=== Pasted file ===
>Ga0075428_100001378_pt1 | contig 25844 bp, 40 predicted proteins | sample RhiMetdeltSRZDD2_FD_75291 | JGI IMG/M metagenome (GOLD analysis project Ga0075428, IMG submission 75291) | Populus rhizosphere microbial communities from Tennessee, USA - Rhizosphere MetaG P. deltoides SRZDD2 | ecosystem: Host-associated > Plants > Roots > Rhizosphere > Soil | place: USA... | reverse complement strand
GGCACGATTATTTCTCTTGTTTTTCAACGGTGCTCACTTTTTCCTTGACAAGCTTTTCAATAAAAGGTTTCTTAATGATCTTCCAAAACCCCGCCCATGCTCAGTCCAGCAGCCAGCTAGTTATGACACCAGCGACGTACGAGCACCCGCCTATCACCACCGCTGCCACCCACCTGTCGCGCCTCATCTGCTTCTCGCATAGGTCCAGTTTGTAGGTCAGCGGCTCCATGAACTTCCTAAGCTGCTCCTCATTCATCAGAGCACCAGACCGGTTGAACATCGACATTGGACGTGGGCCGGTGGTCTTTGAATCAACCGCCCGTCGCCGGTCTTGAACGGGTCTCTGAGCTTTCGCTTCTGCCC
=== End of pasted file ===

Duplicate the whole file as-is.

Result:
>Ga0075428_100001378_pt1 | contig 25844 bp, 40 predicted proteins | sample RhiMetdeltSRZDD2_FD_75291 | JGI IMG/M metagenome (GOLD analysis project Ga0075428, IMG submission 75291) | Populus rhizosphere microbial communities from Tennessee, USA - Rhizosphere MetaG P. deltoides SRZDD2 | ecosystem: Host-associated > Plants > Roots > Rhizosphere > Soil | place: USA... | reverse complement strand
GGCACGATTATTTCTCTTGTTTTTCAACGGTGCTCACTTTTTCCTTGACAAGCTTTTCAATAAAAGGTTTCTTAATGATCTTCCAAAACCCCGCCCATGCTCAGTCCAGCAGCCAGCTAGTTATGACACCAGCGACGTACGAGCACCCGCCTATCACCACCGCTGCCACCCACCTGTCGCGCCTCATCTGCTTCTCGCATAGGTCCAGTTTGTAGGTCAGCGGCTCCATGAACTTCCTAAGCTGCTCCTCATTCATCAGAGCACCAGACCGGTTGAACATCGACATTGGACGTGGGCCGGTGGTCTTTGAATCAACCGCCCGTCGCCGGTCTTGAACGGGTCTCTGAGCTTTCGCTTCTGCCC